When the Lebanese nun Agnès de la Croix-Mariam visited the monastery in the ’90s, it was almost a ruin. She has built up through hard work again. About 20 nuns and monks from Syria, Lebanon, France, Belgium and the United States live here currently.

But since the beginning of the Civil War they found hardly any opportunity to contemplation. The monastery takes readily refugees of all faiths and is a meeting place for Christians in the region. Behind the walls of the monastery of St. Jacob, it feels secure and one dares to speak openly about things that would mean the death outside the monastery.

Even Jibril (name changed) is now here. “From him we knew it as the very first, that the massacre was not committed by the Syrian army, but by the rebels,” says nun (Sister) Agnes-Mariam. He had witnessed the atrocities and informed the monastery on the same day.

The nervousness is to note at Jibril. If one piece of information gets through the outside, which suggests his identity, he would be a dead man, but yet he says, slowly and with deliberate words, his version of the 25th May in Taldu.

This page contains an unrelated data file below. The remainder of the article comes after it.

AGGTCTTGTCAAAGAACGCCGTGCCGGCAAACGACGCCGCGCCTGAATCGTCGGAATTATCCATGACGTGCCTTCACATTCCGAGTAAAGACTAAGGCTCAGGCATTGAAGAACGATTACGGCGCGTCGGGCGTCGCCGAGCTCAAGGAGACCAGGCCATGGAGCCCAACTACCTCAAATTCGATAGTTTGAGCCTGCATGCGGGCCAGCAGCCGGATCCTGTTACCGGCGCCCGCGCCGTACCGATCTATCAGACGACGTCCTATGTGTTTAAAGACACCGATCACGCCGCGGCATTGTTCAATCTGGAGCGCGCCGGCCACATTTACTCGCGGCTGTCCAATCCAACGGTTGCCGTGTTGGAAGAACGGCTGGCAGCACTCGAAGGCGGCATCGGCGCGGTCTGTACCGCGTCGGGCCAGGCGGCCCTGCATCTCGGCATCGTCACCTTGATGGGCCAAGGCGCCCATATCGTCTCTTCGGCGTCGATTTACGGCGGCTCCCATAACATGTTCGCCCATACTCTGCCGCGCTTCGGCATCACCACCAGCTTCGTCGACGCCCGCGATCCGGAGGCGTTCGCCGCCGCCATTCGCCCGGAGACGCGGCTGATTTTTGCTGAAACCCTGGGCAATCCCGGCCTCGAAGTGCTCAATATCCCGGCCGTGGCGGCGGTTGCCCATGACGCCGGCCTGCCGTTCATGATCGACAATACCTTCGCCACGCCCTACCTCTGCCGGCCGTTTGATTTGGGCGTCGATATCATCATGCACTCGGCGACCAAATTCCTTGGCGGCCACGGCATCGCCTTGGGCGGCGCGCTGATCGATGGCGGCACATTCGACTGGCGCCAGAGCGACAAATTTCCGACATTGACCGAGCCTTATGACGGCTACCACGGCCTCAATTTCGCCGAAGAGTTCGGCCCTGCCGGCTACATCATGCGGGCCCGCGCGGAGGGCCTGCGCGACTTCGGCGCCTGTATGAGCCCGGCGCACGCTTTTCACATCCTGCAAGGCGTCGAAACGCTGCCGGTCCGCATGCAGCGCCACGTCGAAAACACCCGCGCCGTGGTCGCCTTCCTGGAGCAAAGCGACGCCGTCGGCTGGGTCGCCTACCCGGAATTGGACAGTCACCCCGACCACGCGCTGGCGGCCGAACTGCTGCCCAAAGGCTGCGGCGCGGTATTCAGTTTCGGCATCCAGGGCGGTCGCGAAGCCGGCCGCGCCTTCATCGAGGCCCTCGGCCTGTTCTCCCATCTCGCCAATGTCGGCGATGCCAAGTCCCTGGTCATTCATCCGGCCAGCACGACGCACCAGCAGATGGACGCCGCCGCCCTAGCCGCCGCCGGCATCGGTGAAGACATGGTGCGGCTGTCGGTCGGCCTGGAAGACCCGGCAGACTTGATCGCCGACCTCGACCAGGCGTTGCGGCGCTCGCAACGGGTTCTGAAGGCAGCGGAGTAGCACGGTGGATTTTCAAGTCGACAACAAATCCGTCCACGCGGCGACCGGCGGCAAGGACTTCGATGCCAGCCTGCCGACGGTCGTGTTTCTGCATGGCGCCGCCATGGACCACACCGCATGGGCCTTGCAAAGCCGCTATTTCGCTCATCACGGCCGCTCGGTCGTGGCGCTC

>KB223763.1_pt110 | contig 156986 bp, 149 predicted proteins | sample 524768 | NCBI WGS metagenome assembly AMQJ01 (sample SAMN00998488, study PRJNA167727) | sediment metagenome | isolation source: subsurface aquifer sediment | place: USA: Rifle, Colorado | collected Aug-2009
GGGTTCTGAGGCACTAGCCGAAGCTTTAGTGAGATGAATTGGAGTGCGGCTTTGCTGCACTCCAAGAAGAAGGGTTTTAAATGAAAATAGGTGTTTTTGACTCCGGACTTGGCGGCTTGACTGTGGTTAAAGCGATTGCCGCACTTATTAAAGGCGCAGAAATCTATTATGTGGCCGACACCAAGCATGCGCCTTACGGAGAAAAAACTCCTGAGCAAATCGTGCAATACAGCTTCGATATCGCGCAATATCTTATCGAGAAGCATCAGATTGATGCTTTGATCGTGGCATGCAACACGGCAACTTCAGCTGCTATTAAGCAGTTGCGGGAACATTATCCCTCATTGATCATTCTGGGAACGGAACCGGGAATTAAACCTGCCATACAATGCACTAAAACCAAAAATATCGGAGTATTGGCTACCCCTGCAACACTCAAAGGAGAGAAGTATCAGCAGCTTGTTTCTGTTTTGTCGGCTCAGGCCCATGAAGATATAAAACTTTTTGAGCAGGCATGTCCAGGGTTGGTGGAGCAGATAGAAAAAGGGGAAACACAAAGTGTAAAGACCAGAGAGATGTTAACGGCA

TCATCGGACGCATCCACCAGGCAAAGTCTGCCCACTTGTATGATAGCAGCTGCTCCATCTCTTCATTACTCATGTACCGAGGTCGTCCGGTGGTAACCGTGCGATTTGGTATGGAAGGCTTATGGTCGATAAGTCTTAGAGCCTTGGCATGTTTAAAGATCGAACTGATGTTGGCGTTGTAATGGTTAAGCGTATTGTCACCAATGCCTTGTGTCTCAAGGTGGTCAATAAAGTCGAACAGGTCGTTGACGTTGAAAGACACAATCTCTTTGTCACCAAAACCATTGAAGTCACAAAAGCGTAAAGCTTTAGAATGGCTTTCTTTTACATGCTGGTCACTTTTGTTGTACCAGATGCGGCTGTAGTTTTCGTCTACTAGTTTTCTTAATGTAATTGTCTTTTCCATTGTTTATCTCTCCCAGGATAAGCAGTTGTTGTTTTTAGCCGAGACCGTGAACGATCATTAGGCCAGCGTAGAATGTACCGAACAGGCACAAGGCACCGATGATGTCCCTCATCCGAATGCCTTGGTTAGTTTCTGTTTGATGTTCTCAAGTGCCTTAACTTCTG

Another version of events in Taldu

“The fighting began around noon, when the rebels, coming from Ar-Rastan and Saan, attacked the checkpoints of the army around Hula,” says the man in his late thirties. The position at the entrance near the hospital was the first thing that was overrun.

The soldiers fled and the rebels went to the hospital and killed patients there. Why, he does not know it, and just as little why so many other people were killed. Then, several teams targeted went in selected houses and had started to shoot all of the inhabitants. “They did nothing to the neighbors”, says Jibril.

Of the two families which were killed, he knew the Sajid’s personal. “They were Sunni Muslims, like all of us”, he says. “They were killed by them because they have rejected to join the revolution.” They’ve even murdered a Member of Parliament, who insisted on his candidacy in the elections in early May and had refused the boycott of the FSA.

“After the massacre, the rebels have brought all the dead bodies to the mosque”, said Jibril. On the question of whether the regime loyal, the Shabiha, have massacred the people, Jibril raised his head and snaps with the tongue, customary. “Exemplary nonsense”, he says.

Anyone who has seen Taldu, will have doubts about the reports, that several hundred soldiers and Assad-supporters were able to come to the village without any resistance.

Hula (al-Houla) is in rebel hands, since December 2011. Taldu lies in an open area where there is little opportunity to seek cover. The village is easy to defend with machine guns and bazookas. The Army would like to reclaim Taldu, but it has not been done.

Jibril says, “Of course, many people know what really happened in Hula”. But all fear for their lives. “Who’s there and now opens his mouth, can only replay the version of the rebels. Everything else is the certain death.”

Alfred Hackensberger
Berliner Morgenpost, 23 June, 2012.